Director Andrew Haigh (left) and actor Tom Courtenay of 45 Years.
In his reflection on love and politics Alain Badiou argues that rarely in the cinema has there been a filmmaker who tried to discuss love and its complexity within the family structure. Cinema has always been more interested in reflecting upon this question in the hazardous encounter of two young adults. However, as Badiou argues, love is not only the emotion that happens after a hazardous encounter; it is also the emotion that we feel when we live together for a long period of time. Andrew Haigh’s drama 45 Years
, which premiered in competition at the Berlin International Film Festival in February, where both its lead actors, takes on Badiou’s implicit challenge by reflecting upon love in the form of a couple (played by Charlotte Rampling and Tom Courtenay, who each one won Best Acting awards at Berlin) that have lived together for 45 years. The Notebook
has written the film several times; see Adam Cook
, Daniel Kasman
, and Fernando F. Croce
for more on the film’s story and its pleasures.
NOTEBOOK: 45 Years is based on a short story. What aspects of the short novel made this story interesting for you as a filmmaker?
ANDREW HAIGH: The short story was very much about the past suddenly reappearing and breaking through and having an effect on both the man and the woman in the relationship. The whole was about finding the themes in the story, themes like looking back and having regret about making the wrong choices and then kind of enlarging that to make what the film is. When I first read it the book really hit me. I just couldn’t stop thinking about it, and if you have that feeling you see something almost magical in that kind of notion.
NOTEBOOK: You changed some parts of the short story. For example, there was nothing about the couple’s anniversary party. What about other crucial factors, what part of short story you changed and why?
HAIGH: Aside from the anniversary party, I also lower the characters’ ages from their mid-80s to their late 60s and early 70s. I also give a contemporaneous aura to the movie; the original time frame had the story set in the 1990s but the couple in the film lives in the contemporary period. I think this means that the choices of this couple are about the choices that we all have to make in everyday life, not the choices of an older generation already gone. Finally, the story was told very much from the male perspective, so I shifted to the female perspective and enlarged the story.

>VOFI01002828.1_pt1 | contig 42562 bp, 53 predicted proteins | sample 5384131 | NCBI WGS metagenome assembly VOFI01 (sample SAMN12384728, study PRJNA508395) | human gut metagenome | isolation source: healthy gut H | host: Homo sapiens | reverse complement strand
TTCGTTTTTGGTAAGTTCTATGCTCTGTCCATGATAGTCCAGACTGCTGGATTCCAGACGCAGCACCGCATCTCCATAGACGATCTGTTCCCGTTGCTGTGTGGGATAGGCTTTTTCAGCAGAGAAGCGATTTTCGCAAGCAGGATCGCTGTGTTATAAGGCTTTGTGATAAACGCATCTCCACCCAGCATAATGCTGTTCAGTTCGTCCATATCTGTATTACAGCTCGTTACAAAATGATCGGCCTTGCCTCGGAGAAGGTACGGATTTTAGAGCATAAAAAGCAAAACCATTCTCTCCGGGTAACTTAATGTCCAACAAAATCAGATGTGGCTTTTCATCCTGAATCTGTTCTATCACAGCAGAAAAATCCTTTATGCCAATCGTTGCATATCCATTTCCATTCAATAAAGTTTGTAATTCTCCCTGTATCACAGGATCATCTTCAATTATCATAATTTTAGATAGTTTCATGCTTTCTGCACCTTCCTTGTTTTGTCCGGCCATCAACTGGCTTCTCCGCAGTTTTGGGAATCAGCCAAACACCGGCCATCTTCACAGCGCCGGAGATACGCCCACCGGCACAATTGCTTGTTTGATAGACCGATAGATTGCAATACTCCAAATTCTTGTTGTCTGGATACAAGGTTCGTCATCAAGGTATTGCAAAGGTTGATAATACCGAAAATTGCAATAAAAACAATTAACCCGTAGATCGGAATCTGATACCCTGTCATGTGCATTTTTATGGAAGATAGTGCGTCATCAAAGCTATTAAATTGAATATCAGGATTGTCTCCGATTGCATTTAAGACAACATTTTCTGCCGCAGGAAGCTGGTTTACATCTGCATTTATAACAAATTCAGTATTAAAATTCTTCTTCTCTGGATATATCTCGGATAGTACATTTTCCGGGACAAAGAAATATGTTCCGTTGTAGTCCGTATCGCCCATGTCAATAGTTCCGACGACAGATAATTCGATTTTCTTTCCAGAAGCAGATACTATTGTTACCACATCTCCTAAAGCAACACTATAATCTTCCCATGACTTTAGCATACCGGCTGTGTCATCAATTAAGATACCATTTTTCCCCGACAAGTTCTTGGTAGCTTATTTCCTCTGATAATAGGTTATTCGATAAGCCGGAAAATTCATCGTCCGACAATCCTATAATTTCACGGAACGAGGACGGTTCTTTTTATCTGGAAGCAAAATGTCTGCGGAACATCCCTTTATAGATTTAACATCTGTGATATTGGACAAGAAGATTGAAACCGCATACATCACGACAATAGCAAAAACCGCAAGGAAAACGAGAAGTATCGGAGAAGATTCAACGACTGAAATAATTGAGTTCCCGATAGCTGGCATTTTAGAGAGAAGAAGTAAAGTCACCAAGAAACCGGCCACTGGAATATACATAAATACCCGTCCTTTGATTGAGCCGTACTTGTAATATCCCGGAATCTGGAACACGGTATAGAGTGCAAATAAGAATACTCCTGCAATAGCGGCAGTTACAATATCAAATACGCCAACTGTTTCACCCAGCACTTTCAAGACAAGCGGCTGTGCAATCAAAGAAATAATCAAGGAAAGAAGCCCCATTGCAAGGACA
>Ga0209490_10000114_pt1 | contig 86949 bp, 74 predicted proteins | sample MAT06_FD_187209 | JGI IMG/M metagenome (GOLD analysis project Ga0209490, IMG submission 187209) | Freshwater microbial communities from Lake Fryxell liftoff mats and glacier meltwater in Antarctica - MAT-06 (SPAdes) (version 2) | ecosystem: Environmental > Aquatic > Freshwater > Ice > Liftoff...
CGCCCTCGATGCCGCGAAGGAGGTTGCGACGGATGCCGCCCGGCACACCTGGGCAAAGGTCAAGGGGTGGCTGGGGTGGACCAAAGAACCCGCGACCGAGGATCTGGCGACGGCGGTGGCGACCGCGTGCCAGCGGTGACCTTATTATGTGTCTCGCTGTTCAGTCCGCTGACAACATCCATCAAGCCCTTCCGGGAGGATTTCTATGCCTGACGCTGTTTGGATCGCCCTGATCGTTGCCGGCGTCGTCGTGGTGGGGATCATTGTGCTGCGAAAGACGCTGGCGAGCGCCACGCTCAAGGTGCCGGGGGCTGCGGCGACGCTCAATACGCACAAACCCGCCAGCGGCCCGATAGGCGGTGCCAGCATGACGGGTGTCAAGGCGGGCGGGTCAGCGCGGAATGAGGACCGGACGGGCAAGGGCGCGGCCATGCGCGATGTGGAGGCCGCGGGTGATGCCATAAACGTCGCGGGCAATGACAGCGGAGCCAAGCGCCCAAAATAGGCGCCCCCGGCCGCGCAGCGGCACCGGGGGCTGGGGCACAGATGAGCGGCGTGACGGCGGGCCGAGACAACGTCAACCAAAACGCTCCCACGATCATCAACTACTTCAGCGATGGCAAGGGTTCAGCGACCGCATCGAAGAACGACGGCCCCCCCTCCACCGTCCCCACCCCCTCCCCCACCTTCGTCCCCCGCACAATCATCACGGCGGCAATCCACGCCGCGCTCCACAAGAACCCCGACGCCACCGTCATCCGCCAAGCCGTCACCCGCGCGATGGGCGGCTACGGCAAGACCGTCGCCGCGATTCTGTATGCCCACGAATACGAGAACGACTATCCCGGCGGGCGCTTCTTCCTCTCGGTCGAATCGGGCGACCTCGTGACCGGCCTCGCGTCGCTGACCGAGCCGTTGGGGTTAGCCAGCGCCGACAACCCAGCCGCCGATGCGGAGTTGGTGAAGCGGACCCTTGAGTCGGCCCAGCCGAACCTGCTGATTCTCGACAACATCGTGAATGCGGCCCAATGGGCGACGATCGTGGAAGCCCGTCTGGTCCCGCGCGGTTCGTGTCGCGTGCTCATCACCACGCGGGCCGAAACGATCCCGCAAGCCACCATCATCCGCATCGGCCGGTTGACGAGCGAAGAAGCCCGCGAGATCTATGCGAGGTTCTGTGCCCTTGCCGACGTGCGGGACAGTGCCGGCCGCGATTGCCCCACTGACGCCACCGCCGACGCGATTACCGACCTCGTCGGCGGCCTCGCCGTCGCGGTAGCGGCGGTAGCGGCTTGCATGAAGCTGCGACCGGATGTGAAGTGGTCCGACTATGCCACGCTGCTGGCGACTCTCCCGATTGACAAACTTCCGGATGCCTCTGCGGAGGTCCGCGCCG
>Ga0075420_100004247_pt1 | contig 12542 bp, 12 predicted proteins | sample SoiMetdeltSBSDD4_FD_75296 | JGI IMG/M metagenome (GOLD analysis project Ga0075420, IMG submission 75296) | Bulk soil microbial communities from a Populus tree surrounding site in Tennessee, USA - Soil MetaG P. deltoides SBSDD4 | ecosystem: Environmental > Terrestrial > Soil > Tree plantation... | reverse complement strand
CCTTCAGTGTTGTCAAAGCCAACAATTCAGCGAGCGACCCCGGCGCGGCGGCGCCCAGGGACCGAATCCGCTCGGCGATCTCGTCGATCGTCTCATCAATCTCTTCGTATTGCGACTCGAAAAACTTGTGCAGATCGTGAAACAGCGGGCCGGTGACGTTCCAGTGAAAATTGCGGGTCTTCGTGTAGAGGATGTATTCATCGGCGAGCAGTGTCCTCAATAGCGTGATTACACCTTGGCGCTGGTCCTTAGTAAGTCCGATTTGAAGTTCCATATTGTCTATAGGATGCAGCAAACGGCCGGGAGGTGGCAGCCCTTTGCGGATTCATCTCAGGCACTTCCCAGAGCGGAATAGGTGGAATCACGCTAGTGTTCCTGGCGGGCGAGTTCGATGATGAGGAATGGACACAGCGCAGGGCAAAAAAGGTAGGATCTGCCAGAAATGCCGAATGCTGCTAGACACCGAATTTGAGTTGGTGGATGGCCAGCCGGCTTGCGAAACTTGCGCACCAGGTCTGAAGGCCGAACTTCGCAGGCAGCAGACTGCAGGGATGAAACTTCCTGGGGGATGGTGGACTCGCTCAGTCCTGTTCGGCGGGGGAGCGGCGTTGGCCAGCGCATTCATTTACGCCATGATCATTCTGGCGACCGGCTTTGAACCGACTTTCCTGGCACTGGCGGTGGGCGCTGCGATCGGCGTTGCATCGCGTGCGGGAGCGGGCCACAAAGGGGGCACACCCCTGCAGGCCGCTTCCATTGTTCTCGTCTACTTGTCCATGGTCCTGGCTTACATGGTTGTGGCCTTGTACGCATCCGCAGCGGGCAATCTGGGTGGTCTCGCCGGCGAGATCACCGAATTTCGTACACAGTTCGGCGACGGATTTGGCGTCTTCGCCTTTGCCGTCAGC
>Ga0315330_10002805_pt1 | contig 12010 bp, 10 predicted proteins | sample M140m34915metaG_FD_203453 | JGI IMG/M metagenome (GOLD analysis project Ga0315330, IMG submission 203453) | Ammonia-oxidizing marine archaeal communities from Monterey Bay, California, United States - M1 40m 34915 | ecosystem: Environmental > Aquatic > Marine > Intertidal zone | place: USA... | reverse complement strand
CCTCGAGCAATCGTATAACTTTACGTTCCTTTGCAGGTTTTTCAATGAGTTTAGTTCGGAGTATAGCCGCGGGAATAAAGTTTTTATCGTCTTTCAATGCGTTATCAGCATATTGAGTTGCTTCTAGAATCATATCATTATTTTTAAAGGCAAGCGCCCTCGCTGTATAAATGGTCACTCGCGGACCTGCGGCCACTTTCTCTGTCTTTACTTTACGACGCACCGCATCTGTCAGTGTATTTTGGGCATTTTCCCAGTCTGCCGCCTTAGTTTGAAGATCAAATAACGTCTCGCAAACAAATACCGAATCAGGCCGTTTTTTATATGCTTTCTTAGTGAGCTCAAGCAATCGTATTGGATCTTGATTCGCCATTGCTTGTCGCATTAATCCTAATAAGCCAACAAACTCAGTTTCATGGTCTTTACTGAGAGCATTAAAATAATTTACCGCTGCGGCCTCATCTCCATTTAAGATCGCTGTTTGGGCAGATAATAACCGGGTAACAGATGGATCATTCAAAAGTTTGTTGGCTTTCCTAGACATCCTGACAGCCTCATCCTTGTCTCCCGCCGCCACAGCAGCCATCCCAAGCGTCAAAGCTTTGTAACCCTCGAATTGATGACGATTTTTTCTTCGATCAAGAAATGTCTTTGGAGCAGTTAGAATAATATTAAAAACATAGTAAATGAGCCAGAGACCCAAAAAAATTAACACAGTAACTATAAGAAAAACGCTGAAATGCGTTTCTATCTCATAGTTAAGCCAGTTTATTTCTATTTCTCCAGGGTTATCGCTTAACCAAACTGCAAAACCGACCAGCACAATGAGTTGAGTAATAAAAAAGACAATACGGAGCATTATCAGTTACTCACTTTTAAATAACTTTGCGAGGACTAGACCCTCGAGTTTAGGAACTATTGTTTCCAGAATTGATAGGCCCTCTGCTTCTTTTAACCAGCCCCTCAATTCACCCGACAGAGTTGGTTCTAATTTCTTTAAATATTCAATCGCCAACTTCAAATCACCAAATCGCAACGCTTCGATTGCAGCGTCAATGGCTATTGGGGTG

NOTEBOOK: You changed the perspective from the man to the woman, but at the end of the film Geoff goes to the ceremony and reads a kind of romantic text about his feelings. In a way, the film ends with the expression of his feelings, a male perspective.
HAIGH: For me, there is consistency. It is very important that you get both points of view. You have to be able to feel for both of those characters. I want to feel for Geoff and I want to feel for Kate, so in that speech you know that is what Kate has been waiting for. She has been waiting for the speech, she has been thinking this might be the thing that brings us all together and makes her feel like she is happy again. So for me the final scene in the film is very much about Kate instead of Geoff. But it is also important that you have both of those journeys working simultaneously.
NOTEBOOK: As Alain Badiou argued, very rarely in cinema do we see filmmakers represent love between an elderly couple. We mostly see two young people falling in love or feeling jealous in their relationship. I think what made your movie so interesting its reaction against that norm. An appealing love story from the long life of a couple can be made. I’m curious if you want to say something in this regard. Is there something unattractive about old couples and love that makes it difficult to film?
HAIGH: It makes no sense to me that people don’t tell stories about long-term relationships. All of us, or most of us, our lives are defined by our relationships and the beginnings of relationships are just the beginnings. They are like two or three days or maybe a year tops—but your relationship is something that spreads over an enormous amount of time. They become probably the most important thing in all of our lives and yet cinema doesn’t like to deal with it because… well, I don’t know. Maybe filmmakers are more interested in the excitement of getting together or the collapse of something tragic and awful. I think it is much more interesting to see how we adapt and change and how we grow and understand ourselves through relationships. There is a misconception that when we get to our 30s we should have figured everything out and know who we are. However, this is not the case for most of us. We are constantly changing. We are in constant moments of becoming. Our identities are always evolving.
NOTEBOOK: That is so true. As you suggest, even after a long period of being together as a couple, there is always the possibility that something terrible happens and breaks the stability of the union.
HAIGH: Yeah, well, I still think that there is fragility in all relationships. You love each other, you hopefully trust each other, but you can never truly know each other. We all have secrets; we all have things that we don’t talk about with our partners. You know we can’t jump into our partner’s head so we don’t know what they are thinking. We are still two individuals within a unit, and there things under the surface that can pop up and I think the tragedy is that this thing appears unreal even though it is real. It doesn’t have to affect what is happening in the present, but I think those things can certainly destroy and disrupt.
This is what happens to this couple. Of course, there is some sort of irrationality to Kate’s feelings, but at the same time they express something deeper. Because of focusing on her relationship, she has a nausea that she cannot overcome. She feels rejected and jealous. It is because under the weight of inspection all that she has built over the years has started to lose its values. She is unsure sure of how to piece back together the parts of her life.